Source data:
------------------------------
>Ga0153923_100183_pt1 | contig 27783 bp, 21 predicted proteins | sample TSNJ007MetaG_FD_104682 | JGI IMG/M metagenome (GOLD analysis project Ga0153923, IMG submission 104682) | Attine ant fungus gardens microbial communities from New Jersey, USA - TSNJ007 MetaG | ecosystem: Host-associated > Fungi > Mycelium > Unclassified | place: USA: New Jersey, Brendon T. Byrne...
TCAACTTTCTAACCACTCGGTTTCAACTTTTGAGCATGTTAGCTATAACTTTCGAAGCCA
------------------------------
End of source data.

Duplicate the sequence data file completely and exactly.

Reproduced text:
>Ga0153923_100183_pt1 | contig 27783 bp, 21 predicted proteins | sample TSNJ007MetaG_FD_104682 | JGI IMG/M metagenome (GOLD analysis project Ga0153923, IMG submission 104682) | Attine ant fungus gardens microbial communities from New Jersey, USA - TSNJ007 MetaG | ecosystem: Host-associated > Fungi > Mycelium > Unclassified | place: USA: New Jersey, Brendon T. Byrne...
TCAACTTTCTAACCACTCGGTTTCAACTTTTGAGCATGTTAGCTATAACTTTCGAAGCCA